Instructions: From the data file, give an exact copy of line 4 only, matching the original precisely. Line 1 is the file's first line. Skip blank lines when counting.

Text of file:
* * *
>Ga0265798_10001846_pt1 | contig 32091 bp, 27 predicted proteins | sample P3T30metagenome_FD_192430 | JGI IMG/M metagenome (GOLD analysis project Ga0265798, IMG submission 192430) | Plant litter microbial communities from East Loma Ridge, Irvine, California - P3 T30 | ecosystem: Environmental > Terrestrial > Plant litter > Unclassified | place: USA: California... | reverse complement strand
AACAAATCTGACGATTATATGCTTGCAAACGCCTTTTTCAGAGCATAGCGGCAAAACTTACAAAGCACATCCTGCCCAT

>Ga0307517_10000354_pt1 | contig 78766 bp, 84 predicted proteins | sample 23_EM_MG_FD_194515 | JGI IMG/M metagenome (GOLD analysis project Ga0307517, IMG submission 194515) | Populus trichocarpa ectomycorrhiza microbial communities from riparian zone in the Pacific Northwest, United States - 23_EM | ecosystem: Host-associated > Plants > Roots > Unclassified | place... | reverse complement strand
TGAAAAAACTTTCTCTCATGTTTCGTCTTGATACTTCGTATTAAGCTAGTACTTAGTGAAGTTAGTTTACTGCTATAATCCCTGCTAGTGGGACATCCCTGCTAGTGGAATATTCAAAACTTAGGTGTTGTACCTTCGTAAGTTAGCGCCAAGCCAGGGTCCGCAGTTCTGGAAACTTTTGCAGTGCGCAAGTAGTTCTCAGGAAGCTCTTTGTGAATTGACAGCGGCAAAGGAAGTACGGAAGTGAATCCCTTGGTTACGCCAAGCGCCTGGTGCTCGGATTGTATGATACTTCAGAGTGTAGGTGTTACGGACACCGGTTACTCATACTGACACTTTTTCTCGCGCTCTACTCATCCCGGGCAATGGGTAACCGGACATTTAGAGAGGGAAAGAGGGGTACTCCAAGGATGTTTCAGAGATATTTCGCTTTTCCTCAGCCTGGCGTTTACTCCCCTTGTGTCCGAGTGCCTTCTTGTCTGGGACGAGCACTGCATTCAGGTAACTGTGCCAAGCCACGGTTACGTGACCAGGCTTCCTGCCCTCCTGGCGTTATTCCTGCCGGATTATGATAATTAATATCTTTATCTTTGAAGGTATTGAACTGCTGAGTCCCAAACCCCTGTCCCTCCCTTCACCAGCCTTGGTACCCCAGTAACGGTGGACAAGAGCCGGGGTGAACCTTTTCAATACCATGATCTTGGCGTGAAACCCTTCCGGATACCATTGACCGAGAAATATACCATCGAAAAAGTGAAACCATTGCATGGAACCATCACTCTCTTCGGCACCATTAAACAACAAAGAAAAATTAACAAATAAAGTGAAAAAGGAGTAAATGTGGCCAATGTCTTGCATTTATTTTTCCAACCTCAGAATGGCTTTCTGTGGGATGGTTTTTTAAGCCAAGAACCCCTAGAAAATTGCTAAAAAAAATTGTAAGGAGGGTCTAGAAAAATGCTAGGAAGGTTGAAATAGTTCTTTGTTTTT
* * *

TGAAAAAACTTTCTCTCATGTTTCGTCTTGATACTTCGTATTAAGCTAGTACTTAGTGAAGTTAGTTTACTGCTATAATCCCTGCTAGTGGGACATCCCTGCTAGTGGAATATTCAAAACTTAGGTGTTGTACCTTCGTAAGTTAGCGCCAAGCCAGGGTCCGCAGTTCTGGAAACTTTTGCAGTGCGCAAGTAGTTCTCAGGAAGCTCTTTGTGAATTGACAGCGGCAAAGGAAGTACGGAAGTGAATCCCTTGGTTACGCCAAGCGCCTGGTGCTCGGATTGTATGATACTTCAGAGTGTAGGTGTTACGGACACCGGTTACTCATACTGACACTTTTTCTCGCGCTCTACTCATCCCGGGCAATGGGTAACCGGACATTTAGAGAGGGAAAGAGGGGTACTCCAAGGATGTTTCAGAGATATTTCGCTTTTCCTCAGCCTGGCGTTTACTCCCCTTGTGTCCGAGTGCCTTCTTGTCTGGGACGAGCACTGCATTCAGGTAACTGTGCCAAGCCACGGTTACGTGACCAGGCTTCCTGCCCTCCTGGCGTTATTCCTGCCGGATTATGATAATTAATATCTTTATCTTTGAAGGTATTGAACTGCTGAGTCCCAAACCCCTGTCCCTCCCTTCACCAGCCTTGGTACCCCAGTAACGGTGGACAAGAGCCGGGGTGAACCTTTTCAATACCATGATCTTGGCGTGAAACCCTTCCGGATACCATTGACCGAGAAATATACCATCGAAAAAGTGAAACCATTGCATGGAACCATCACTCTCTTCGGCACCATTAAACAACAAAGAAAAATTAACAAATAAAGTGAAAAAGGAGTAAATGTGGCCAATGTCTTGCATTTATTTTTCCAACCTCAGAATGGCTTTCTGTGGGATGGTTTTTTAAGCCAAGAACCCCTAGAAAATTGCTAAAAAAAATTGTAAGGAGGGTCTAGAAAAATGCTAGGAAGGTTGAAATAGTTCTTTGTTTTT